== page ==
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State of Churches in America

The church in America is in decline. According to research by Gallup, church attendance in the U.S. has fallen from 62 percent in 1994 to 53 percent in 2012, a 9% loss. One example is the Churches of Christ, which have declined by 9.8% since 1990.


Since 1990, the population in the U.S. has grown from 250 million to 320 million, an increase of 22%. If the U.S. population continues to grow at this rate and church attendance continues to decline at its current rate over the next 25 years, it will take approximately 1.6 million new Christians per year just to keep pace with the population growth.

Research by Olson (2005) indicates that new churches grow faster than old ones. In fact, once the average church reaches 40 years of age, it actually begins decreasing.


According to The Christian Post, 4000 new churches are planted each year. However, if we figure that they have an average attendance of 200 people (perhaps an unrealistic assumption), we are still 4000 churches shy of staying even with current trends.

What does this mean? Either we need better methods of evangelism or we need more churches. Perhaps the old adage, “It is easier to have a baby than raise the dead” is an apt lesson in this case. My post, Boom or Bust? State of the Church in America, discusses additional reasons to plant churches.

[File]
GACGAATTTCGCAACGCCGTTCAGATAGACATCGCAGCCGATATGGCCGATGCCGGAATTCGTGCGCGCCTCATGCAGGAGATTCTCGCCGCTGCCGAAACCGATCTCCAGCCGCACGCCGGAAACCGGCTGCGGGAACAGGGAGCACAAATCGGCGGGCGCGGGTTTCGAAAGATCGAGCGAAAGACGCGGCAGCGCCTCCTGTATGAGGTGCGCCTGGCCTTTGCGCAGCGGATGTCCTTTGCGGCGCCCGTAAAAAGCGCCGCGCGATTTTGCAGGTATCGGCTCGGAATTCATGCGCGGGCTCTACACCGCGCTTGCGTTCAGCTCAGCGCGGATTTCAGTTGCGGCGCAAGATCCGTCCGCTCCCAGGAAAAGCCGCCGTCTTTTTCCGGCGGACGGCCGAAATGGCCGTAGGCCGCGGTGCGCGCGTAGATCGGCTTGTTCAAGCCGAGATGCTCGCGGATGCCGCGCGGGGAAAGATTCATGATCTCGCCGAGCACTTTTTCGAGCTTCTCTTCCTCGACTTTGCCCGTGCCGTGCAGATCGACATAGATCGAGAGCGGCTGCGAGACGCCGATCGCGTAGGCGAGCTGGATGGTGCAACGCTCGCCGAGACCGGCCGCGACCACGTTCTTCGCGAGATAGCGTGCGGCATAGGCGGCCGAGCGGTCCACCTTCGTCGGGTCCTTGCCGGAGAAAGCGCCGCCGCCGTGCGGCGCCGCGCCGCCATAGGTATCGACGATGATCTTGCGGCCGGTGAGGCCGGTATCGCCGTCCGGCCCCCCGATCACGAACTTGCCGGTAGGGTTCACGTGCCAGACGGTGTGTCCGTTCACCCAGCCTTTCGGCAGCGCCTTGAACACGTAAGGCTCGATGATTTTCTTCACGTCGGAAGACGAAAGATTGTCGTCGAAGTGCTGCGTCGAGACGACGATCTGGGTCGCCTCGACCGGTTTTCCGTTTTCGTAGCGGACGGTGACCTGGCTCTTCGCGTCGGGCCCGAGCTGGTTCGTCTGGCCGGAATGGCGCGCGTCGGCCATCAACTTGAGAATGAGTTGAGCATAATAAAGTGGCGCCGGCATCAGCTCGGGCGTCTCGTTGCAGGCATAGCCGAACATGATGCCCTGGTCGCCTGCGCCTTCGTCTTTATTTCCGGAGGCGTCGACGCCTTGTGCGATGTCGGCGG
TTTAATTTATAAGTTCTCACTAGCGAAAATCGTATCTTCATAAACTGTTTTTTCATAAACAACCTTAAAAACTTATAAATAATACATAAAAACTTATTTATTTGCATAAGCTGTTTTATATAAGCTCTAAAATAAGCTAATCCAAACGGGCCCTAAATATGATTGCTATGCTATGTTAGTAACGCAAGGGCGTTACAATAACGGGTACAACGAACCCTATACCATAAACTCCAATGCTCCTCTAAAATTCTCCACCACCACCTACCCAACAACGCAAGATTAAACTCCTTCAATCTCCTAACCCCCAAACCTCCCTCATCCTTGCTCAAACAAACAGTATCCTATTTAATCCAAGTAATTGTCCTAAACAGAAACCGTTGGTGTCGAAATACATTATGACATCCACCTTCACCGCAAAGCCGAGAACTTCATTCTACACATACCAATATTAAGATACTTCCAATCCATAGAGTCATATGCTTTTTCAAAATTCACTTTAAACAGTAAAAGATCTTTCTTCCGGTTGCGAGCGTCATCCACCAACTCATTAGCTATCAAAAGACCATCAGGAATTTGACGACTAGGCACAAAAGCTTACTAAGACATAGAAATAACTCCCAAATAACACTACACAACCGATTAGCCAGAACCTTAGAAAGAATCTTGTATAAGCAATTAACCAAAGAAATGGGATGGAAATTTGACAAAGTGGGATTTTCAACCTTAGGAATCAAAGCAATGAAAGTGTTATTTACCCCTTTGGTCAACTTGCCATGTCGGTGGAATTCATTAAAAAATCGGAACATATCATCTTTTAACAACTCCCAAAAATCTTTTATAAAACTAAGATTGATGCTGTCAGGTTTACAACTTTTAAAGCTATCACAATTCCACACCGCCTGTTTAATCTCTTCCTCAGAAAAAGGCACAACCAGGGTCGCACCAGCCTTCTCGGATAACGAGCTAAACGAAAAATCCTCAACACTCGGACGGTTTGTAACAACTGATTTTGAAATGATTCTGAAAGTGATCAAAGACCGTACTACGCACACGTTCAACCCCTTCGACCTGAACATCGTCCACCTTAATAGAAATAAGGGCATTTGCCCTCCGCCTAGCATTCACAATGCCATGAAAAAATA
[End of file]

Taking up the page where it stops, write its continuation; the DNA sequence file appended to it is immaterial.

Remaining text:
We need more churches!

Related Posts:
Why Plant Churches?
Boom or Bust? State of the Church in America

4 Comments Post a comment
  1. America is in decline for many no longer believe in her exceptionalism. The churches of Christ are in decline for many no longer believe in her exceptionalism. As goes the church of Christ so goes the nation. “To whom much is given, much is required.”

    March 5, 2015
  2. From my experience there are too many wolves and not enough sheep in churches.

    I find it more rewarding sitting down and talking with an atheist about Jesus than attending church with the ones who are always finding reasons to be judgmental and condemning.

    I do have Christian brothers and sisters I enjoy talking about our walk with Christ much more fulfilling and challenging than attending a church full of feel good Christianity as well.

    I do not intend upon being a Negative Nellie but these are the experiences of most of the non church going Christians I have talked with.

    March 5, 2015
    • I tend to agree that talking with an atheist is more rewarding than “feel good” Christianity. Thanks.

      March 16, 2015

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